We have already seen from the description in Coler’s Oeconomia that Ottoman culinary culture was fascinating to German writers. Marx Rumpolt actually includes recipes he labels as Turkish:
Turkish Rice. Take rice and wash it, set it by (the fire) with water and let it swell well. Wash it again and pick it over. Take blanched almonds, cut them small, and fry them in butter, but so that they stay white a crisp (resch). Then throw in the rice and fry it along with them. Sweeten it with sugar and add black raisins. Serve it dry and warm at the table. That is how the Turks like to eat it. you can also serve it in pastries and tarts. (p. CLIII v, chapter on side dishes)
Take mutton that is from the back leg and cut it into pieces the size of an egg. Then cut onions very small and mix them with salt. Rub the meat with clean hands. Stick it on a spit and roast it quickly so that it stays juicy (fein im Safft). Thus the Turks prepare their roasts with onions and garlic, it makes strong and healthy people. It is also a good food for a soldier lying in the field. (p. LIX r, chapter on Turkish, i.e. fat-tailed, sheep)
To marinate a leg in onions. Rub it with onions cut small and salt. Let it lie over night, stick it on (a spit) and roast it so that it stays juicy (fein im Safft). Thus the Turks and Poles like to eat it. (p. XXVII v, chapter in mutton)
A lung roast (ox breast) prepared in a different manner: Salt the roast, spit it and let it roast. Take rice and wash it. Set it on (the fire) and let it swell. Put it on a strainer again and wash it cleanly. Place it in a pot or a tinned fish kettle and pour in chicken or beef broth. If you do not have such broth, take water and fresh butter. Let it boil with that so that the grains stay whole, and when you serve the roast, serve the rice and its broth over it and strew it with sugar confits (Driet). Thus it will be well-tasting. And thus the Turks like to eat it. (p. V r, chapter on oxen)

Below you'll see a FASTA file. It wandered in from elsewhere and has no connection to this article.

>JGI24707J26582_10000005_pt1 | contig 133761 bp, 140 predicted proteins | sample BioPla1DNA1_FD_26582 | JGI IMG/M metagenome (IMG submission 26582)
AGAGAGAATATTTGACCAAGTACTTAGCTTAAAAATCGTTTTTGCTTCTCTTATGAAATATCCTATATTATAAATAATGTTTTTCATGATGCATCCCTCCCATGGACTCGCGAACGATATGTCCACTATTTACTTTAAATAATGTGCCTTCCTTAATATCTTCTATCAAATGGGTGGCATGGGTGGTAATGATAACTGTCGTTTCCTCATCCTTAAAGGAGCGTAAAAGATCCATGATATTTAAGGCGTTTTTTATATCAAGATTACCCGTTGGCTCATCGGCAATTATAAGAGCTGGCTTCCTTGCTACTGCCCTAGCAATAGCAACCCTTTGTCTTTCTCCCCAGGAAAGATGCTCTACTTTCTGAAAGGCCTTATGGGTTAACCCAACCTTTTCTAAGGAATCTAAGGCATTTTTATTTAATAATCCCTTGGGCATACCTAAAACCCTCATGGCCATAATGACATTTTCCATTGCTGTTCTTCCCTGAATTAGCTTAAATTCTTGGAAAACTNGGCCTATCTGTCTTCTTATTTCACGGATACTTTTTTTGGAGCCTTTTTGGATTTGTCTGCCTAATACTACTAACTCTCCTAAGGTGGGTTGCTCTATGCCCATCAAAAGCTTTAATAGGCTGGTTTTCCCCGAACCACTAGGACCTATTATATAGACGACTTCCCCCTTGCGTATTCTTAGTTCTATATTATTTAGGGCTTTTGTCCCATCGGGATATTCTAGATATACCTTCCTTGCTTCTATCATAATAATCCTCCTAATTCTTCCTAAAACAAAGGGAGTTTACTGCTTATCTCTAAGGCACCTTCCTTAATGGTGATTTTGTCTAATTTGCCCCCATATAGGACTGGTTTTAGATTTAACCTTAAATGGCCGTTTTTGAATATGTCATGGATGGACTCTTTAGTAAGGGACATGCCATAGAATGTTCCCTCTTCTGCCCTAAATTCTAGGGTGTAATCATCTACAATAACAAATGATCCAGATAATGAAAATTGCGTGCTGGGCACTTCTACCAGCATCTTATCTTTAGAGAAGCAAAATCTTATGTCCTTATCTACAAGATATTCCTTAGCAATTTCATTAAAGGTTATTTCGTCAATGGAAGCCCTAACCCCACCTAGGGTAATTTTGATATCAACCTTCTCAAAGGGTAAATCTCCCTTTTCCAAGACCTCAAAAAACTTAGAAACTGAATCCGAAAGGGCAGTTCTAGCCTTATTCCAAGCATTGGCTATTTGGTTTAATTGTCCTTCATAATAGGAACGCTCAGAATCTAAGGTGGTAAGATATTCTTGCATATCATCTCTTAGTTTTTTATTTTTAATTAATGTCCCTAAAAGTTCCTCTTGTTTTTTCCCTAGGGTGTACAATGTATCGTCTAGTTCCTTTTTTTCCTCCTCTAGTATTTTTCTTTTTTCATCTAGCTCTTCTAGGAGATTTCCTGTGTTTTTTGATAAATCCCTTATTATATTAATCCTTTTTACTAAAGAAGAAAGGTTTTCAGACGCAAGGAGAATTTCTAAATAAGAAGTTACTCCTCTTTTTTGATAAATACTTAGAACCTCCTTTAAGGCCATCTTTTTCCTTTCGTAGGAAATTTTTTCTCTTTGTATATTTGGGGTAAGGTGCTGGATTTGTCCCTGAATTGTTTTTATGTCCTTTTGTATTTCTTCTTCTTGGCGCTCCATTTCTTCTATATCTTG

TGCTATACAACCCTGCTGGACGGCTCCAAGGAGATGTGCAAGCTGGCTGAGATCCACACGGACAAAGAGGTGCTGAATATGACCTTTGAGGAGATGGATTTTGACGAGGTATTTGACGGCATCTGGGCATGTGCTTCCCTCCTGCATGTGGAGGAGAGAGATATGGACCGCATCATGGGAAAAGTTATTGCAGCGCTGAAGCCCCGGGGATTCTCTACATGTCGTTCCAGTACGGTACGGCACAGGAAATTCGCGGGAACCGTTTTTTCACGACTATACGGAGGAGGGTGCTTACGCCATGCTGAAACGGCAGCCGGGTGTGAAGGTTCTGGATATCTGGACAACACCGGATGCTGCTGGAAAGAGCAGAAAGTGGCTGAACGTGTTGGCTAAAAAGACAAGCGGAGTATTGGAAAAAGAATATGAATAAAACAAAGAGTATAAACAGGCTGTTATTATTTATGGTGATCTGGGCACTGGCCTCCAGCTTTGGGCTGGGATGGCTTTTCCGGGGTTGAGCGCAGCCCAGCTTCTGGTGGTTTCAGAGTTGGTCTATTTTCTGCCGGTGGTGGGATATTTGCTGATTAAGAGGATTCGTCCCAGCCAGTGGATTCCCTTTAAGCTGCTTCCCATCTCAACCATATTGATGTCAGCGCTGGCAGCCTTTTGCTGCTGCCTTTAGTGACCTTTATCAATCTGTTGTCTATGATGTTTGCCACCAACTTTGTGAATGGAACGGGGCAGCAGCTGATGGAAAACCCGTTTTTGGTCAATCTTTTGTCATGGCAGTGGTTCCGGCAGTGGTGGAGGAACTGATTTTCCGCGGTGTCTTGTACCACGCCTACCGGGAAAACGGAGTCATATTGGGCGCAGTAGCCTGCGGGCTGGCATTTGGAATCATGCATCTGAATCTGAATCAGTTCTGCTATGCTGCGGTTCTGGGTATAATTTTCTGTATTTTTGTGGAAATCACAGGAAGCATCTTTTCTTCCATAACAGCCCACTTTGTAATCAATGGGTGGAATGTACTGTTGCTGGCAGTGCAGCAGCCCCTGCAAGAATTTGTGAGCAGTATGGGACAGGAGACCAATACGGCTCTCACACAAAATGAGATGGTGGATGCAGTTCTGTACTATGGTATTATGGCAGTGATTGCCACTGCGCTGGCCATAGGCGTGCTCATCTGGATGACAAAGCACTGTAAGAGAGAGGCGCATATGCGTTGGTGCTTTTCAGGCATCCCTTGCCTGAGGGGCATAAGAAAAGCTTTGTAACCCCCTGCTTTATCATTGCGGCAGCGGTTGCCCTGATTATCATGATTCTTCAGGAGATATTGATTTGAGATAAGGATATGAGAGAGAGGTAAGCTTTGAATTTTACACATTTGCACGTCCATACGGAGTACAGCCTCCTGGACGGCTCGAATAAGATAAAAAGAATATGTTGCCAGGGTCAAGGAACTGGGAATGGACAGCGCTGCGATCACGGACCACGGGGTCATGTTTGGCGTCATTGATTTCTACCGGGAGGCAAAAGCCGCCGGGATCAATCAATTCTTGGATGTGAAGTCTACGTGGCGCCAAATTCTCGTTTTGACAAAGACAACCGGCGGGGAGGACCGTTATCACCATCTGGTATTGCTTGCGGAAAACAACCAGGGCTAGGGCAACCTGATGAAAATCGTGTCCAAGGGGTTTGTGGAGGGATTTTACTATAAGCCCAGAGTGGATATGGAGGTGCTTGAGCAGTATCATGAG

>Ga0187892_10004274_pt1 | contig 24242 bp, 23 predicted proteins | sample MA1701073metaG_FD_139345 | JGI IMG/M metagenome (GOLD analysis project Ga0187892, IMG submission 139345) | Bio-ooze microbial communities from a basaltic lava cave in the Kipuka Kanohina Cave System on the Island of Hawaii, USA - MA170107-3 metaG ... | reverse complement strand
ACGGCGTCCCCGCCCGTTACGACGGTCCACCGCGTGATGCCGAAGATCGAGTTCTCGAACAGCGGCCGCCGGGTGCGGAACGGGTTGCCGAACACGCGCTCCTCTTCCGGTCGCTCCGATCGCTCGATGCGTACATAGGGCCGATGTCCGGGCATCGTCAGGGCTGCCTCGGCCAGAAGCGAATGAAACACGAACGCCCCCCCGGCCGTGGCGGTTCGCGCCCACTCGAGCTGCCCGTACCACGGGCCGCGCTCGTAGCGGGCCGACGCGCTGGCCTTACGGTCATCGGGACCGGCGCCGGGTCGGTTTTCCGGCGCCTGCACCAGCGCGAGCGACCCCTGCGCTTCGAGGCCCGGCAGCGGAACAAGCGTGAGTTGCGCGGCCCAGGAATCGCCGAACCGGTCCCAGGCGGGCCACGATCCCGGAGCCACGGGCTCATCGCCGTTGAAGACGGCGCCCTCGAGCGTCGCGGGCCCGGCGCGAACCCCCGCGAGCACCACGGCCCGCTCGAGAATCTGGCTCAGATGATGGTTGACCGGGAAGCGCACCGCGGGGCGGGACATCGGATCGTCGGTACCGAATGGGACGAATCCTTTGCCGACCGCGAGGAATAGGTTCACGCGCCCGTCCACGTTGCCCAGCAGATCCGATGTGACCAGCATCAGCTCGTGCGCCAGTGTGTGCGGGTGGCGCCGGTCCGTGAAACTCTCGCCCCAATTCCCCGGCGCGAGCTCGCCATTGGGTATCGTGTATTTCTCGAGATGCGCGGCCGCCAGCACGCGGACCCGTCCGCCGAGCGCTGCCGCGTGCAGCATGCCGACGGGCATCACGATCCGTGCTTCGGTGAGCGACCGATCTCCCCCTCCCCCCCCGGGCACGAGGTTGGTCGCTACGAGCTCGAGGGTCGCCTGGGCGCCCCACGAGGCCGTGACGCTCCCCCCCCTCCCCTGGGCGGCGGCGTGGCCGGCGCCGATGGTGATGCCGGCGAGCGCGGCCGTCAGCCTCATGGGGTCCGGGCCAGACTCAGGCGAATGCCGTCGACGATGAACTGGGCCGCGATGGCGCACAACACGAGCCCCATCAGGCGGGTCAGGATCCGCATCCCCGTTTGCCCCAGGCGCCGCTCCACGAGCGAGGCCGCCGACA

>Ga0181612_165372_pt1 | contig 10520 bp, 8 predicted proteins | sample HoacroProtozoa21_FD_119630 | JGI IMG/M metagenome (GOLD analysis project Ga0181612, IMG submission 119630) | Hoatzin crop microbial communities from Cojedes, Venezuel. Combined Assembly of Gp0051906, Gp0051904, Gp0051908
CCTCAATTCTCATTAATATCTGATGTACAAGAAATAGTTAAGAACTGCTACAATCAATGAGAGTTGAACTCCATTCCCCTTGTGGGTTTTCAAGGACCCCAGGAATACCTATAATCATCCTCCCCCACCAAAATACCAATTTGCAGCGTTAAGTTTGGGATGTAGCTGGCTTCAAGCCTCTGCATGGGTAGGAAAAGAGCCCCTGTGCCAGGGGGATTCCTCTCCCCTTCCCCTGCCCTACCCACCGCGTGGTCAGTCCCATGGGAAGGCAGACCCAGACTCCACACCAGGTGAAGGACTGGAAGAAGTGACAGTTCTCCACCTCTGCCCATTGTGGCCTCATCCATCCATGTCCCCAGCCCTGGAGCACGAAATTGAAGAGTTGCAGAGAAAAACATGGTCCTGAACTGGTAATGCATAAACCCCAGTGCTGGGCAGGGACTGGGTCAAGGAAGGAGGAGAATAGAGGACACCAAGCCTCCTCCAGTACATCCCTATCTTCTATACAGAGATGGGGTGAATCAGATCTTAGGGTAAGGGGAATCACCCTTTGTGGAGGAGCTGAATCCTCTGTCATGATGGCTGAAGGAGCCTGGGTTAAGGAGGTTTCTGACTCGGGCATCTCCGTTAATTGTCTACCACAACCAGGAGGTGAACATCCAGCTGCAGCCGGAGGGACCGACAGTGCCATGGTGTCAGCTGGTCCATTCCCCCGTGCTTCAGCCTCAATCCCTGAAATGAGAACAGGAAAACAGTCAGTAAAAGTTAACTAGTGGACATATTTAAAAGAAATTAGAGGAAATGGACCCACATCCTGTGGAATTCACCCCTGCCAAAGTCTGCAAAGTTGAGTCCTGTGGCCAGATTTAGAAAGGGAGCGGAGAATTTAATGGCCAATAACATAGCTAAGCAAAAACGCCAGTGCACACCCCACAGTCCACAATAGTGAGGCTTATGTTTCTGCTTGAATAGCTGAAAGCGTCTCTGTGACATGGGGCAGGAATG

It tickles my fancy that Germans enjoyed the exoticism of Turkish (i.e. Ottoman) foods long before döner kebab became ubiquitous through the country’s urban areas. Though the number of recipes preserved in our cookbook sources is small compared to the huge number of those labelled Italian or Spanish, it is clear that people took an interest, and likely that it was more substantial than the few mentions suggest. “The Turk”, a catchall term that more or less described all Muslims from the Ottoman Empire, was depicted as a fearsome and cruel enemy in propaganda, but clearly not seen exclusively as a barbaric other. Rumnpolt himself came from Hungary and may be speaking from personal experience when he describes Turkish eating habits, and he certainly does not disapprove of them. We do well to remember that the Ottomans were neighbours to the Holry Roman Empire as much as Italy, France, and Poland were. When Protestant nobles said they would “rather be Turkish than Popish”, they were not engaging in hyperbole, but threatening to use a real political option.
I am not sure it is significant that Rumpolt’s choice of Turkish recipes – rice and spicy, juicy roasted meat – is very close to the döner and köfte that sell so well in Germany today. Ottoman cuisine was far more varied than this, and he very likely was aware of the fact. Interestingly, he notes specifically that the rice should be cooked so that the grains stayed separate, a habit that would have seemed alien to contemporary Germans who used it as a porridge cereal. Once again, as with Coler, we also have Turkish foods associated with war and campaigning. That is not surprising given this was the setting in which many Germans encountered Ottomans at the time.